The Fannie Hurst Papers.
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Biographical / Historical Note

Fannie Hurst was an American novelist who was also very prominent in philanthropic and civic affairs. Raised in St. Louis, she received her B.A. from Washington University in 1909, and then went to New York to do graduate work at Columbia University. Hurst began writing short stories for popular magazines in 1914, and went on to produce many best-selling novels, the best known of which are Back Street (1931), and Imitation of Life (1933). Many of her novels were made into films, and she herself wrote 12 filmscripts, including “Humoresque” and “Symphony of Six Million.” Hurst was also a frequent contributor to magazines and regularly appeared on radio and television programs.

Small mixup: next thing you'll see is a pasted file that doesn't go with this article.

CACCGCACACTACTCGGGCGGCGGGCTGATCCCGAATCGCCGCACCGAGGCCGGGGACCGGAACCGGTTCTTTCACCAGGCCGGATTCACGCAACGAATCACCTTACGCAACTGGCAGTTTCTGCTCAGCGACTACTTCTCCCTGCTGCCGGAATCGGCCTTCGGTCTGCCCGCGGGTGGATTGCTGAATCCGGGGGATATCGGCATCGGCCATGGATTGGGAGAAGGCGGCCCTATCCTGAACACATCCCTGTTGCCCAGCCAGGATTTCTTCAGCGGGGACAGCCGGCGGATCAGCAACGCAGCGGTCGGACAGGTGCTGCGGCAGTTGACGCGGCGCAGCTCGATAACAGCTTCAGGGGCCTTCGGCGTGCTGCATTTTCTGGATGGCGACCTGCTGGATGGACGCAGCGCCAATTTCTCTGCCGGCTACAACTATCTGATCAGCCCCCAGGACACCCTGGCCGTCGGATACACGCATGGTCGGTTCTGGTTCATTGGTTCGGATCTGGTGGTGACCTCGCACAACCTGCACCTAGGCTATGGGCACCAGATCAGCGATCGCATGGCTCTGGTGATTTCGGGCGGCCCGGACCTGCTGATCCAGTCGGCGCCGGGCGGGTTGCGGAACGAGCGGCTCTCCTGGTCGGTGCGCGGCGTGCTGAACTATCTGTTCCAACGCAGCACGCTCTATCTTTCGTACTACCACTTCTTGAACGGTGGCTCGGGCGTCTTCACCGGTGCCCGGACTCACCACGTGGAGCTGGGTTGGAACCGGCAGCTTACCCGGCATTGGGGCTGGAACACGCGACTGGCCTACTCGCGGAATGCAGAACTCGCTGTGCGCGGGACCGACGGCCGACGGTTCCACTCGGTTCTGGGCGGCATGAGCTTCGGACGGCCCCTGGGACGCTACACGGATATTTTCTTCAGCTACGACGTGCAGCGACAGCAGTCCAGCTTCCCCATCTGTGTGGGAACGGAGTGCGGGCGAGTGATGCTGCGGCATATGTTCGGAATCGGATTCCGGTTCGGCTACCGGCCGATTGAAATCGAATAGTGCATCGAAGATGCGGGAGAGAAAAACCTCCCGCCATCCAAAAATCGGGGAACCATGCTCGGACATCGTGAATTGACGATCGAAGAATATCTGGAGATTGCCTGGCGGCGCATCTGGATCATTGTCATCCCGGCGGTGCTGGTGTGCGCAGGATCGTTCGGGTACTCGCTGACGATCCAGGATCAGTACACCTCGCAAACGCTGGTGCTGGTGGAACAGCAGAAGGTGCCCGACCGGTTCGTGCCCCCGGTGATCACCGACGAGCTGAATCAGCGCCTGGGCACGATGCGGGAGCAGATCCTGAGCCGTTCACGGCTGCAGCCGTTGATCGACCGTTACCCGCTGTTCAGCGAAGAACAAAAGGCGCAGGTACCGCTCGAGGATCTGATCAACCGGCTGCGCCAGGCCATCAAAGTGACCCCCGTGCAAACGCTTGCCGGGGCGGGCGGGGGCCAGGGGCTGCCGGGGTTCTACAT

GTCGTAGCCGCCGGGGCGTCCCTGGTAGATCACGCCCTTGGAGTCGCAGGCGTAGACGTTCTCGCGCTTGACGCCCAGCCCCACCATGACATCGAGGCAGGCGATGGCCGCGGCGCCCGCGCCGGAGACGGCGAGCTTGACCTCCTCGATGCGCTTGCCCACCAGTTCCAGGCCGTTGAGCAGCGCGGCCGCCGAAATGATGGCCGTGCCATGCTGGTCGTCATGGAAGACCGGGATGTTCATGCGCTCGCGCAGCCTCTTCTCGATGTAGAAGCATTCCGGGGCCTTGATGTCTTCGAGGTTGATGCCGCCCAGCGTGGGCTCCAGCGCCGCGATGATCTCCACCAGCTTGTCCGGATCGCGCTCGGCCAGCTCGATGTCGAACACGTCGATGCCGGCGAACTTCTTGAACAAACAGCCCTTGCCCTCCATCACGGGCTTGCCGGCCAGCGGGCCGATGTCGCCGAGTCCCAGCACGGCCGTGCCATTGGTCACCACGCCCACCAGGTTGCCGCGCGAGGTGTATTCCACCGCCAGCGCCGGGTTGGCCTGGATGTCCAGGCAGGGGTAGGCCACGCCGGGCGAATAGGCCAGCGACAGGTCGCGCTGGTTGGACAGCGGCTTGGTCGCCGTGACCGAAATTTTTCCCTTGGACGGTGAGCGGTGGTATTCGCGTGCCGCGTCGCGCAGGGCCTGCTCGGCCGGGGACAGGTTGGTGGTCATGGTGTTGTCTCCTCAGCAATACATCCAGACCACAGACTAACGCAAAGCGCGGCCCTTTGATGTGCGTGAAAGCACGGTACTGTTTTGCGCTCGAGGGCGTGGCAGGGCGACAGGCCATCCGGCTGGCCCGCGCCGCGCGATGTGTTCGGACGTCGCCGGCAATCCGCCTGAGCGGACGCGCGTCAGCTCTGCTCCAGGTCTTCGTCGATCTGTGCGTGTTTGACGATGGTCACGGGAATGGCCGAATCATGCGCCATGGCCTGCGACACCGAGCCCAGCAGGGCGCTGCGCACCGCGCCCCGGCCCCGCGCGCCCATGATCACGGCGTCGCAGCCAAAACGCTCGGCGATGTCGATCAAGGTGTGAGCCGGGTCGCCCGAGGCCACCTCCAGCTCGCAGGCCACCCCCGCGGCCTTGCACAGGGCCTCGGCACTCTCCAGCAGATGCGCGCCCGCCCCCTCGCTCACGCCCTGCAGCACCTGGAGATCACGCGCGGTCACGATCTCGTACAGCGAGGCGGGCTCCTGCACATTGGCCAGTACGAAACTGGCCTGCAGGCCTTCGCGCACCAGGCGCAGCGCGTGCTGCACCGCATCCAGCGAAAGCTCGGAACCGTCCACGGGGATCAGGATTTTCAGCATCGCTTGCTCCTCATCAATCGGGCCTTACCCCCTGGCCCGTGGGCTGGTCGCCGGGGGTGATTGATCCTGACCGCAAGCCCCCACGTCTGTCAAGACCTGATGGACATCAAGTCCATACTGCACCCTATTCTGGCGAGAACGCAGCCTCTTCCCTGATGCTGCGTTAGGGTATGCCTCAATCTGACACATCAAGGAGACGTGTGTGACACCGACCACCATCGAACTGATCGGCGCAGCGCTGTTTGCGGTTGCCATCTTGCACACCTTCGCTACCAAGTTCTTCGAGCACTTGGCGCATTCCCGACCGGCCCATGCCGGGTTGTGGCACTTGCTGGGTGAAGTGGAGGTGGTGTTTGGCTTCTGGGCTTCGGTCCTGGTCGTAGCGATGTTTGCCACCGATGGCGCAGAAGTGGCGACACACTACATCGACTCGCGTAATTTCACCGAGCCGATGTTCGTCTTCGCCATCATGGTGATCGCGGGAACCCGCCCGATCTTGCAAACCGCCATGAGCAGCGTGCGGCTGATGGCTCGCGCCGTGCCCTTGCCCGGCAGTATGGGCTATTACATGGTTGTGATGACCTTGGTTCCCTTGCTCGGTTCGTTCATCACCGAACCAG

Hurst was an active philanthropist and leader in civic affairs. She served on many boards and committees, particularly during Franklin D. Roosevelt's presidency. She was chairman of the National Housing Commission (1936-1937), a member of the National Committee to The Works Progress Administration (1940-1941), and, later, a delegate to the World Health Organization Assembly (1952). Upon Hurst's death a large part of her estate came in a bequest to Washington University, a portion of which was used to create the Hurst Professorship in the Department of English for visiting writers.